Gravity Falls Lumberjanes by Grace Ellis & Noelle Stevenson 
Lumberjanes is perfect for those kids at heart who love a good ghost story. Co-written by newcomer Grace Ellis and the acclaimed creator of Nimona Noelle Stevenson, this all-ages comic follows five friends through their adventures at camp Lumberjane. Together Jo, Ripley, April, May, and Molly will earn camp badges by solving mysteries, fighting monsters, and being all-around awesome. This fun and empowering graphic novel is perfect for adults and kids alike. Volume one collects issues #1-#4 of this ongoing comic from Boom! Studios.

 



Deadwood/CarnivalePretty Deadly by Kelly Sue DeConnick 
If you enjoy Westerns but think they could use more supernatural flair, then Pretty Deadly is the book for you. Set in the Old West, this comic begins with a story about Death, his lover, and his daughter. This tale is told by Sissy and Fox, a pair of traveling storytellers. But they are not alone, as Ginny, the lover of Death himself, is trailing them. Over the course of the series, Fox must atone for the sins of his past, and Sissy must discover her future. Full of superstition and folklore, Pretty Deadly is a masterpiece of the supernatural western genre. The first volume, The Shrike, collects the first five issues of this ongoing comic.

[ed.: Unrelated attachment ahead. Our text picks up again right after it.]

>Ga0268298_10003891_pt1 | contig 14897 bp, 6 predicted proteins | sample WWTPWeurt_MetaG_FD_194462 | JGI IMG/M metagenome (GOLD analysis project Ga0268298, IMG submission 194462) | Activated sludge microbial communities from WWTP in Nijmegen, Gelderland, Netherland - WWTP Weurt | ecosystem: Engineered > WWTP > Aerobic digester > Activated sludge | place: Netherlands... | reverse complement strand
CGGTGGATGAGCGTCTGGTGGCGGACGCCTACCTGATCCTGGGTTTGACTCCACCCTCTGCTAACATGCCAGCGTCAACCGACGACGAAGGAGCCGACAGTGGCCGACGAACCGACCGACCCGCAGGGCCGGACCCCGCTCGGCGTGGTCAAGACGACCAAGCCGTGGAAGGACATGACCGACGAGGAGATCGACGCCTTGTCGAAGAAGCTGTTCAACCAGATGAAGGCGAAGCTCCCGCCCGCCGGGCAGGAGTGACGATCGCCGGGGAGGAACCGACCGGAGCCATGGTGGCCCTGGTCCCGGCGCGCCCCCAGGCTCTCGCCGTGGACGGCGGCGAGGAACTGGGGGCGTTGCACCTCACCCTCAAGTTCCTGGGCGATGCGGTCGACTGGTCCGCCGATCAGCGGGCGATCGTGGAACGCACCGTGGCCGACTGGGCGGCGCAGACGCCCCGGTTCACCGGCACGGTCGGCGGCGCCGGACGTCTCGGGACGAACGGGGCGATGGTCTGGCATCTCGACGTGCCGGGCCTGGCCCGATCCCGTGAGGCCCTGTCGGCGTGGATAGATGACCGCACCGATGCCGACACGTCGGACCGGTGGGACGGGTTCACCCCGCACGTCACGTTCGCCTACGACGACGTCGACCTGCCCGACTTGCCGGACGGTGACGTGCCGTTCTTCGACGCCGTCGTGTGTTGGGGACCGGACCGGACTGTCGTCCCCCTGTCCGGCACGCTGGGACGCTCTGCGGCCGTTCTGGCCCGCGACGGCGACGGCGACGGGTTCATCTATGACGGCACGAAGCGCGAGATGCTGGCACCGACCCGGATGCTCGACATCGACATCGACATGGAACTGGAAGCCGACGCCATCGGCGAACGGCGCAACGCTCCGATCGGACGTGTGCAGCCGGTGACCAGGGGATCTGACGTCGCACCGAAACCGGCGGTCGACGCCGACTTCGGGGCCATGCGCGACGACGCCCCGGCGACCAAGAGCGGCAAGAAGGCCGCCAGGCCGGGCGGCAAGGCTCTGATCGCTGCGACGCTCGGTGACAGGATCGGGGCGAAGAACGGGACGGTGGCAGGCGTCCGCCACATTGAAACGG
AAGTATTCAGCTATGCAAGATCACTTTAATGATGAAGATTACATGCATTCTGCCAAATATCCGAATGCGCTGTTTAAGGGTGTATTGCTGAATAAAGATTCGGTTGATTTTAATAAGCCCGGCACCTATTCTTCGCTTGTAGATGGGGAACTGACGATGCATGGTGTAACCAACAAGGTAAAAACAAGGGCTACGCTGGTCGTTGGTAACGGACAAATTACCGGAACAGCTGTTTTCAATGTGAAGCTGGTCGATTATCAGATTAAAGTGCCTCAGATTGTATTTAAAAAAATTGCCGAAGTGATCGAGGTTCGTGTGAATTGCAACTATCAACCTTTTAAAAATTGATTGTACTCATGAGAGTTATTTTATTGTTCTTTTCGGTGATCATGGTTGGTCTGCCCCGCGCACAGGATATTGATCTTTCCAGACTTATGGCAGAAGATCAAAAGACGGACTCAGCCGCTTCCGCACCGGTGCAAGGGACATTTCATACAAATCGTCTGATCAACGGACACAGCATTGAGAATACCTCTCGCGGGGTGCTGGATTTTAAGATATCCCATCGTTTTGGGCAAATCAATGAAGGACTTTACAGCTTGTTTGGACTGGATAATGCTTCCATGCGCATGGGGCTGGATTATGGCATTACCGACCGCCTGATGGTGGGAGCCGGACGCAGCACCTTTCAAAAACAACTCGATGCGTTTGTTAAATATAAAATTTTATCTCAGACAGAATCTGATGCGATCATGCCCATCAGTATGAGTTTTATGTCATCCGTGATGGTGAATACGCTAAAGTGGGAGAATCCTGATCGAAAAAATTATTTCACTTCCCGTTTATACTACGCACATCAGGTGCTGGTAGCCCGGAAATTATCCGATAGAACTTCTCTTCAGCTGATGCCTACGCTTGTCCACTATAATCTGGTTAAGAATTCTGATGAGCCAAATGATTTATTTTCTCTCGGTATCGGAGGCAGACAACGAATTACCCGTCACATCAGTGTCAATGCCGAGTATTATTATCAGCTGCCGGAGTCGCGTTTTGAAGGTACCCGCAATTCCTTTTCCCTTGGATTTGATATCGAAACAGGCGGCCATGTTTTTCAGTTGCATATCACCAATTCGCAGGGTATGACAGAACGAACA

Game of Thrones/GalavantRat Queens by Kurtis J Wiebe 
Wiebe created his fantastical comedy Rat Queens with fans of high fantasy and traditional tabletop games in mind. This comic both mocks and celebrates these genres in an epic that combines the humor of Galavant with the intrigue of Game of Thrones. The Rat Queens are a rowdy gang of adventurers comprised of a human cleric, an elven mage, a halfling thief, and a dwarven warrior. In Sass and Sorcery, the first arc of this ongoing comic, this unlikely troupe of friends must defend themselves and other adventuring parties from a league of assassins set on exterminating them all. This collection contains issues one through five, and volume two is set to be released this month.